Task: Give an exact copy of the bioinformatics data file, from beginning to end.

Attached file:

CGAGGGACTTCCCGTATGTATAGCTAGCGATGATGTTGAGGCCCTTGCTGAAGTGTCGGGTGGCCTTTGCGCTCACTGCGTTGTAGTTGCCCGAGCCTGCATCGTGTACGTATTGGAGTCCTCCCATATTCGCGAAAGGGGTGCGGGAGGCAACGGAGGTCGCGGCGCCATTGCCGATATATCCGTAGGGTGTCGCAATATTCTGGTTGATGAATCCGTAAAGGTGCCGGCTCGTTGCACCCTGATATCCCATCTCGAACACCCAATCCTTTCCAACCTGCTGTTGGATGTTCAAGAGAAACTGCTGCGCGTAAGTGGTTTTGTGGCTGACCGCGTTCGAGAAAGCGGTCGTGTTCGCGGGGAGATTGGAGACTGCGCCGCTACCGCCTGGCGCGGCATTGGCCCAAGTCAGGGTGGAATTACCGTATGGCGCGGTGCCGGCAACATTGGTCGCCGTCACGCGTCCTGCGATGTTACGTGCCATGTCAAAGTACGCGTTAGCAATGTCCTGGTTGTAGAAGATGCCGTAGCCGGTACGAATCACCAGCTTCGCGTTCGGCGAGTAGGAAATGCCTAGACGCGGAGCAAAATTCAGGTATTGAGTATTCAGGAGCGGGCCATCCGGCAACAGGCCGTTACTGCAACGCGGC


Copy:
CGAGGGACTTCCCGTATGTATAGCTAGCGATGATGTTGAGGCCCTTGCTGAAGTGTCGGGTGGCCTTTGCGCTCACTGCGTTGTAGTTGCCCGAGCCTGCATCGTGTACGTATTGGAGTCCTCCCATATTCGCGAAAGGGGTGCGGGAGGCAACGGAGGTCGCGGCGCCATTGCCGATATATCCGTAGGGTGTCGCAATATTCTGGTTGATGAATCCGTAAAGGTGCCGGCTCGTTGCACCCTGATATCCCATCTCGAACACCCAATCCTTTCCAACCTGCTGTTGGATGTTCAAGAGAAACTGCTGCGCGTAAGTGGTTTTGTGGCTGACCGCGTTCGAGAAAGCGGTCGTGTTCGCGGGGAGATTGGAGACTGCGCCGCTACCGCCTGGCGCGGCATTGGCCCAAGTCAGGGTGGAATTACCGTATGGCGCGGTGCCGGCAACATTGGTCGCCGTCACGCGTCCTGCGATGTTACGTGCCATGTCAAAGTACGCGTTAGCAATGTCCTGGTTGTAGAAGATGCCGTAGCCGGTACGAATCACCAGCTTCGCGTTCGGCGAGTAGGAAATGCCTAGACGCGGAGCAAAATTCAGGTATTGAGTATTCAGGAGCGGGCCATCCGGCAACAGGCCGTTACTGCAACGCGGC